Monday, June 14, 2010


"The deepest secret is that life is not a process of discovery,
but a process of creation.
You are not discovering yourself but creating yourself anew.
Seek, therefore, not to find out who you are,
seek to determine what you want to be”
– Neale Donald Walsch

I'm thinking a lot lately about the idea that I am creating my own life everyday, with every choice I make. This way of looking at things doesn't come that naturally to me. I feel like so much of my life since becoming a mother is about reacting to circumstances - my son's behavior, my husband's work schedule, how much sleep I got the night before. My reactions can be very emotionally-driven: I tend to get easily frustrated, angry, overwhelmed, worried. I am an emotional person; I keep reminding myself that inside my emotions, I still have a choice about how I react.

I am currently enrolled in my first ever e-course. It's called Flying Lessons: Tips and Tricks to Help Your Creative Business Soar. It's being led by Kelly Rae Roberts, whose journey from full-time social worker doing art as a hobby to full-time, successful artist is so inspiring to me. I have been reading Kelly Rae's blog for a little while, and I kept seeing her talk about this e-course, but I thought: that doesn't apply to me, I'm a writer, not an artist (or jewelery-maker, or photographer, or crafter). I don't create something I can sell on etsy. But then, when the start of the class (her first ever) coincided so perfectly with my writing partner and I finishing our screenplay and switching into marketing mode, I decided to go for it.

The truth is that though I deeply want to be a professional (paid) writer, I have not yet found my path to that goal. This course has got me thinking about how to fully take the leap upward into a new kind of career success. And how to do that with one small child and another on the way. Since my miscarriage last year, I have felt like the time is now. And though it is beyond intimidating to think about making new career commitments, even if only to myself, while expecting a baby, this is my year of courage. You can't spend your life waiting for the perfect moment.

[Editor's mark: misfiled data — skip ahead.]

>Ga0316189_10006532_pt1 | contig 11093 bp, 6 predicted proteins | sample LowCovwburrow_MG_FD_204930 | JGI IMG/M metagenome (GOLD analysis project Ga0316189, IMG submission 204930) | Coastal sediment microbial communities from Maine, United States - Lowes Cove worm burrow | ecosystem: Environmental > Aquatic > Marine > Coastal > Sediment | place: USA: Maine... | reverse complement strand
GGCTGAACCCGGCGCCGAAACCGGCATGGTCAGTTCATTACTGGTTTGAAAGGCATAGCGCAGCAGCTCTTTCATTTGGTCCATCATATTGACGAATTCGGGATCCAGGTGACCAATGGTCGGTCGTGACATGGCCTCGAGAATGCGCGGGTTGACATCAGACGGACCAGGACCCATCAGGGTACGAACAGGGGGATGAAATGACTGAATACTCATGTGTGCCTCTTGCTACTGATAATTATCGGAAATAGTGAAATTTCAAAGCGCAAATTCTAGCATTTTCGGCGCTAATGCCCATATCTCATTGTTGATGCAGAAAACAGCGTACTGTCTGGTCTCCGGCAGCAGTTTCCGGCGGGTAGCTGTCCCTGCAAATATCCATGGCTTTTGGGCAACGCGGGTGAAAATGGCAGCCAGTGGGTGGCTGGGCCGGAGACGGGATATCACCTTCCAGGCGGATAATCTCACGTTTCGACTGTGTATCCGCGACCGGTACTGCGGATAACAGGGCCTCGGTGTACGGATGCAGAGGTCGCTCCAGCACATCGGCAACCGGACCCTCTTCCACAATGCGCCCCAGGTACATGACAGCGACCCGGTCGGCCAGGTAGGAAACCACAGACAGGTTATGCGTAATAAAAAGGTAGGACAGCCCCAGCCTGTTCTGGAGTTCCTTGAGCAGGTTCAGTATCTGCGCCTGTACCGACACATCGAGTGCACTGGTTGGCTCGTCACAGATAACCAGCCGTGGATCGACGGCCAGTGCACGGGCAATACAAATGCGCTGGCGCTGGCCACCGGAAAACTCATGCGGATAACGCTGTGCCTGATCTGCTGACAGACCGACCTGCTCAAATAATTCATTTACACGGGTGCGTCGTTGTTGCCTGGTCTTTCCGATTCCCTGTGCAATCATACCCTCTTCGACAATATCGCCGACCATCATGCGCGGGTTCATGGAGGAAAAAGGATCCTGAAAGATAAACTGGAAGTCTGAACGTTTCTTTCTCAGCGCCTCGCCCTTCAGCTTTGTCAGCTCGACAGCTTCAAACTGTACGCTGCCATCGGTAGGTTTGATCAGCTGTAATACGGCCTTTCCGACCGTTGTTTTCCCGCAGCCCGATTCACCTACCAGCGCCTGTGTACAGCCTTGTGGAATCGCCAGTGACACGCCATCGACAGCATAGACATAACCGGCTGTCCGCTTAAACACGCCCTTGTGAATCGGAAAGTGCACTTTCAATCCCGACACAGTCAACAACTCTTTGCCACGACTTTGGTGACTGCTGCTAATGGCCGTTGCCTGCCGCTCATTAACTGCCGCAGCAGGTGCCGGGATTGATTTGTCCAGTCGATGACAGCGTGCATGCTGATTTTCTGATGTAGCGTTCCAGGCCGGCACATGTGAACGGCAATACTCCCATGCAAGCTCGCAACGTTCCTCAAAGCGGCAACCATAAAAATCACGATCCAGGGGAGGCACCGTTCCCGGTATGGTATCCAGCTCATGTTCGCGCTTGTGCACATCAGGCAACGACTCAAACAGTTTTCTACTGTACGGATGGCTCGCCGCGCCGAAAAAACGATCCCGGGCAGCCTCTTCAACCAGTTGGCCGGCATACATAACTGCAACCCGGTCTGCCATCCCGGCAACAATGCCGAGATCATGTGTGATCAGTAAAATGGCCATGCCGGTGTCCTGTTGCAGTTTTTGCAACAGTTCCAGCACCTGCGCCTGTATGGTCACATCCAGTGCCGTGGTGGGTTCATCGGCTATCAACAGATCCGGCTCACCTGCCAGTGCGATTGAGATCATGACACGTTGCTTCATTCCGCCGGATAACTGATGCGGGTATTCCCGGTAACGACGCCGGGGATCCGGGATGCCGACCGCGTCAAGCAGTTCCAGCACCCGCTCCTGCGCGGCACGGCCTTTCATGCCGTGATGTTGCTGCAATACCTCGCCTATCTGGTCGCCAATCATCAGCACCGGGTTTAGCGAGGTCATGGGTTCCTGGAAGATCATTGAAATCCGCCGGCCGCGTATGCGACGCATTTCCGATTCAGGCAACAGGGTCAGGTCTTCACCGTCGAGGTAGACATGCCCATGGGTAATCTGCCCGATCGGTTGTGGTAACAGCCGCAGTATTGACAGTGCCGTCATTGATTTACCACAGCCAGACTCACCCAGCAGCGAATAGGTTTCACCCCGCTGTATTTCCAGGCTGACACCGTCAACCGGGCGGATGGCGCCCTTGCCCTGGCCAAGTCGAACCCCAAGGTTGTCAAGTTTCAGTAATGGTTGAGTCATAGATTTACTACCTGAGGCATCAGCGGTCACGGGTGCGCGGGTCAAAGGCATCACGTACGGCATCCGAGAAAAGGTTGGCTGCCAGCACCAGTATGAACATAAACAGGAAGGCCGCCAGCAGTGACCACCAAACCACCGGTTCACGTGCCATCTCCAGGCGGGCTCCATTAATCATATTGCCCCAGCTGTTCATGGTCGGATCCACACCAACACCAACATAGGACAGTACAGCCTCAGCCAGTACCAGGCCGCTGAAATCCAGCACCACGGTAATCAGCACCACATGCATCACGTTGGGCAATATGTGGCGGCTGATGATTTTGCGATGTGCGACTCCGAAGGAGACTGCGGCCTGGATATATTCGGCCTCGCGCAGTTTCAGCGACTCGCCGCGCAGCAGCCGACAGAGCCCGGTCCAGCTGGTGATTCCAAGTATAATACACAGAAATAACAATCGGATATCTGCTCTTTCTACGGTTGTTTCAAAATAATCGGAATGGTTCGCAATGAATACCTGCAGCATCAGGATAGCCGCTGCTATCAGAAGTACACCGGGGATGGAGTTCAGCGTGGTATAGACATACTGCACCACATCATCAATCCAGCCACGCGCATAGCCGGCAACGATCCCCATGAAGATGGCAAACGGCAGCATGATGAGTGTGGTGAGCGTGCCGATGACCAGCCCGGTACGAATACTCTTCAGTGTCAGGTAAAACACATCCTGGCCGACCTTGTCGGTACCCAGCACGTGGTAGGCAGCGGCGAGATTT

It is such a blessing to be emerging from twelve weeks of brutal morning-sickness. You know how, when you have a bad cold, the kind where your sinuses are filled with gunk and your nose is totally clogged, you fantasize about when you'll be able to breathe normally again? You think about how much you'll enjoy taking a nice long, deep, clear breath. And then you feel better, and for a day or two, you do enjoy the simple act of breathing. You feel grateful. But then you forget and you get busy and you take feeling good for granted again, until the next time you're felled by a vicious virus.

Well, I am still in the grateful phase. I'm grateful everytime I walk into a grocery store and don't immediately feel repulsed. I'm grateful for not having to think about food constantly, while simultaneously hating the thought. I'm grateful for 3 weeks with no dry-heaving episodes. I'm grateful that the boat is mostly staying in port, and I have only sporadic episodes of nausea. I'm grateful for having some energy and not just wanting to be in bed all day, even if walking a few blocks uphill does point out to me how startlingly out of breath I get. But most of all, I'm grateful for the clearing of my mind that's happened. I'm grateful for not feeling so darn depressed. Because, out of all the effects of the crazy hormones, just feeling so down is in some ways the hardest for me to deal with.

Speaking of pregnancy and first trimesters and Kelly Rae, all in one rambling post, Kelly Rae is about a month ahead of me in her pregnancy journey (this is her first). She wrote a post about how difficult her first trimester was, and I found a little comfort in reading it while I was in the midst of my awful first trimester. I could totally identify with everything she says, especially about feeling none of my usual spark or zest for life. At the time I read it, I couldn't imagine that I would eventually feel better, even though I had done this same thing twice before. So that's part of the trick, I suppose: holding how you are currently feeling, honoring the difficulty, while holding fast to the belief that it will get better.

I'm enjoying my emerging. I'm making lots of plans and confronting lots of fears. And I'm looking forward to sharing the journey here.

1 comment:

  1. Thank you for sharing that quote! I love it and am copying it down.
    I am on a similar quest-- to make a more creative life for myself, and hopefully a more creative job. I am so tired of living week-to-week, feeling burned out on a job that isn't rewarding. I would love to have the courage to open a cafe or start a farm!
    Wishing you great success this year!